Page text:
The size of that success can be difficult to measure, given the company remains in private hands. But today we have some numbers and the answer is it's pretty successful.
Acquia just closed a new $8.5 million round of financing, bring the total capital advanced to $23.5 million, Dries reports. "We weren’t sure if we could go any faster but we just found the turbo button," he writes.
He didn't have to look far. The new capital comes from existing investors, North Bridge Venture Partners and Sigma Partners, together with Acquia CEO Tom Erickson. Erickson did real well with Systinet and, before that, webMethods. He could be sitting on a beach somewhere but making money is a hard habit to break. And when the insiders are doubling-down it's usually a good sign.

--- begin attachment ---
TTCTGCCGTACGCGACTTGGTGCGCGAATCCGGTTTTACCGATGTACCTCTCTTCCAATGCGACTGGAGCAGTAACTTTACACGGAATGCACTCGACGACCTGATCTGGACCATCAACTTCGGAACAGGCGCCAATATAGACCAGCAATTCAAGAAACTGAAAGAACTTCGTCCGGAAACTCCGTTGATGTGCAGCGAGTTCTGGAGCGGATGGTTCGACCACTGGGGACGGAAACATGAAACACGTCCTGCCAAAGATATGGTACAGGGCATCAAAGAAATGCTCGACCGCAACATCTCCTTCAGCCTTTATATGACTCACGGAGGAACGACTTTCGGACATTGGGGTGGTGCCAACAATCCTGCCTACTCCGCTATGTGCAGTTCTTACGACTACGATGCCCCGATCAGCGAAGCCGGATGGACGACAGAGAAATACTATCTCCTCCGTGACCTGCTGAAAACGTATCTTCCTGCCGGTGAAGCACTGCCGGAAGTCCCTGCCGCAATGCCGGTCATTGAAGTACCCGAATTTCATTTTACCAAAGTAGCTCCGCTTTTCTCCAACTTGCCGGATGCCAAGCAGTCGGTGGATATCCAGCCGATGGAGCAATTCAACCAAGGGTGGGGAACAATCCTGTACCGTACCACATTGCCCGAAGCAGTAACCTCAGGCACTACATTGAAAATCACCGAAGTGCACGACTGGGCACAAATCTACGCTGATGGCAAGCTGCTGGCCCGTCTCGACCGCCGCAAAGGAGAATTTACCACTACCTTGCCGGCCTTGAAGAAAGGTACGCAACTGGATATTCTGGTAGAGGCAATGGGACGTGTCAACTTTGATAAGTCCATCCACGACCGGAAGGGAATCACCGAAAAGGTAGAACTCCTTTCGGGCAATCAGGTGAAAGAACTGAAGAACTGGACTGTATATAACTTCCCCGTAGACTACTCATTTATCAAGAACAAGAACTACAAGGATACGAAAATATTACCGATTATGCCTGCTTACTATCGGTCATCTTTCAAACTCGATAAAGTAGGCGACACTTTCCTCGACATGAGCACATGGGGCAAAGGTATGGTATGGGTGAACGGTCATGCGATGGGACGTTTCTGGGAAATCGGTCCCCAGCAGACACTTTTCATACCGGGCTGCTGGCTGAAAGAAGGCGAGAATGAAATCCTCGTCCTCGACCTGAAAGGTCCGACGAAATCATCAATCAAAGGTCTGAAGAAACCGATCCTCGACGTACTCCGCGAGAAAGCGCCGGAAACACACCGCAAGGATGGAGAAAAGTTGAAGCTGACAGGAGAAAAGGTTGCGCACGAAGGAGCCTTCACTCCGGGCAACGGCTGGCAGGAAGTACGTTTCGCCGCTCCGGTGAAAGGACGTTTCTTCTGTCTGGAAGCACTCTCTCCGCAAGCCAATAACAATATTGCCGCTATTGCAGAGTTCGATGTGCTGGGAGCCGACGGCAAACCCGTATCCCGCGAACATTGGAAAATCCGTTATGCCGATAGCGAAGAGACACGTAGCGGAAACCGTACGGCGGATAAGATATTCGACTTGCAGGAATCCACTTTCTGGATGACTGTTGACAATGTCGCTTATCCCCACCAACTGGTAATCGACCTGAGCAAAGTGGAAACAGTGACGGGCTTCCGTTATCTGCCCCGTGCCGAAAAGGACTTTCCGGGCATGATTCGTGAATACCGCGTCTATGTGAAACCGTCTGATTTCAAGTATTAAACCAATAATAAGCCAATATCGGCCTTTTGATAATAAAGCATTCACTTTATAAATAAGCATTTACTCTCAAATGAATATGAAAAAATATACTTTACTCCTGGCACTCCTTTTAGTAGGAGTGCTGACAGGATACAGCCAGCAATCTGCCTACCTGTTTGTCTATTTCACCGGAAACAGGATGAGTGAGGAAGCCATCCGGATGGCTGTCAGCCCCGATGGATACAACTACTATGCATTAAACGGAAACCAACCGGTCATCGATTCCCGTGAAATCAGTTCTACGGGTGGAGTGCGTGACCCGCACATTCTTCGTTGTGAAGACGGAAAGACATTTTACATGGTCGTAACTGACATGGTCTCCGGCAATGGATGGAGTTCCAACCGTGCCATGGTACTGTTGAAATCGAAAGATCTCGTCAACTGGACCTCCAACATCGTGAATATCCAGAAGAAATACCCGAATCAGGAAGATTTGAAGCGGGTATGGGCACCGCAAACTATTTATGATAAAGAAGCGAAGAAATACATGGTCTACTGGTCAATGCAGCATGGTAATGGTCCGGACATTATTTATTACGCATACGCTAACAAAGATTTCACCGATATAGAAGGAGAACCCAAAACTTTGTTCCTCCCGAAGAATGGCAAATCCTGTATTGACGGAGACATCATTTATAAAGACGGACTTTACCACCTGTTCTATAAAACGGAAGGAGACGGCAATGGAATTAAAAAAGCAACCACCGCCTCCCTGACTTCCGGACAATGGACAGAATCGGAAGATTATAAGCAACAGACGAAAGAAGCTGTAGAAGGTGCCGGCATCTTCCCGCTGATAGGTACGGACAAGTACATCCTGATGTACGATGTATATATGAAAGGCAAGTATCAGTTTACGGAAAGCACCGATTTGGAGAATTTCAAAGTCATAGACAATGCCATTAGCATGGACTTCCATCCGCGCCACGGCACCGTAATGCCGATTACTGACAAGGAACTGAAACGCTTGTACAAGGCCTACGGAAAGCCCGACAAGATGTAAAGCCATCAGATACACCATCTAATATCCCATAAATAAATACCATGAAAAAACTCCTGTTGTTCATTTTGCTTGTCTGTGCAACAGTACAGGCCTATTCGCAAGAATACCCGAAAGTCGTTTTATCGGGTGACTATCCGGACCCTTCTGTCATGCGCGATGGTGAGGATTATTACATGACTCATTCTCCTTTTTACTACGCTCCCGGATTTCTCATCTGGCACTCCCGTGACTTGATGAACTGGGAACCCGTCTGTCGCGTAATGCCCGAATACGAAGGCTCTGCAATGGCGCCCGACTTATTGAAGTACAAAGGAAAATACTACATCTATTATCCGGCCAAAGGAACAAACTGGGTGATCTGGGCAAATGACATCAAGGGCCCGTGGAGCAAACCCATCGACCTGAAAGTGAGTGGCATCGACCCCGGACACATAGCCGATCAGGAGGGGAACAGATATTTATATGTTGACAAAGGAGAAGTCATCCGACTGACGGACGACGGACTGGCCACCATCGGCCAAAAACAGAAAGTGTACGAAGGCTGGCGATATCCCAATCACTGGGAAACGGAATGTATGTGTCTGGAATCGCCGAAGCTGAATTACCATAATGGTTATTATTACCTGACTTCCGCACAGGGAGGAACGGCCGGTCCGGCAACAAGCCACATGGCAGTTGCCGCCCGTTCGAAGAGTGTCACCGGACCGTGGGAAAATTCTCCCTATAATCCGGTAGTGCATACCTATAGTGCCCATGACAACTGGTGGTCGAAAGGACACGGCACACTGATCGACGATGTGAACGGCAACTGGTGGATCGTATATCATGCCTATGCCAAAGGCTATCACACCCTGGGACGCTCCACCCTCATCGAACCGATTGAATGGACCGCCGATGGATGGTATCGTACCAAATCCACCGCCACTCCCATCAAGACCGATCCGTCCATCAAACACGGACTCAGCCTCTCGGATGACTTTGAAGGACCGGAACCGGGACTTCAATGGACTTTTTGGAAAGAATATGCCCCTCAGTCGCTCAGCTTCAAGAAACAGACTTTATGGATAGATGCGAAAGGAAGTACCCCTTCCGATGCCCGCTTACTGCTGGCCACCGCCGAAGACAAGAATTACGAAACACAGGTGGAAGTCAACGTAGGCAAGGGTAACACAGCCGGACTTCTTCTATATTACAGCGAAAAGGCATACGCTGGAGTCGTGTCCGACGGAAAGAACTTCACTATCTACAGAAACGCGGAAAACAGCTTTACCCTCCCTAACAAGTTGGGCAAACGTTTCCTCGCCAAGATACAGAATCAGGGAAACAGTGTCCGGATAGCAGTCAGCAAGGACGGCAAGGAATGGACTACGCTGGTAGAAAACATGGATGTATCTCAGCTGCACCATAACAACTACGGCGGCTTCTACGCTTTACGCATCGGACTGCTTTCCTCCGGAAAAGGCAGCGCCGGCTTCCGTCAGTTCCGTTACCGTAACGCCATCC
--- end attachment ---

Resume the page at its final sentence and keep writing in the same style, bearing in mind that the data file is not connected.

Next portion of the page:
An official release notes that Acquia tripled its customer base in 2010, and has big plans for 2011. The company has multiple business models, as Dries notes:
- Support licenses for Drupal.
- Enhancement software through the Acquia Network.
- Hosting services like Drupal Gardens.
Much of the money will be used in a geographic expansion, including the opening of a European office. Since Buytaert is Belgian, you might say he's coming home. (The success of Acquia has also encouraged a host of other European open source start-ups, as I learned last month.)
Acquia has always been a good model for how an open source company can actually make money. The good news rolls on.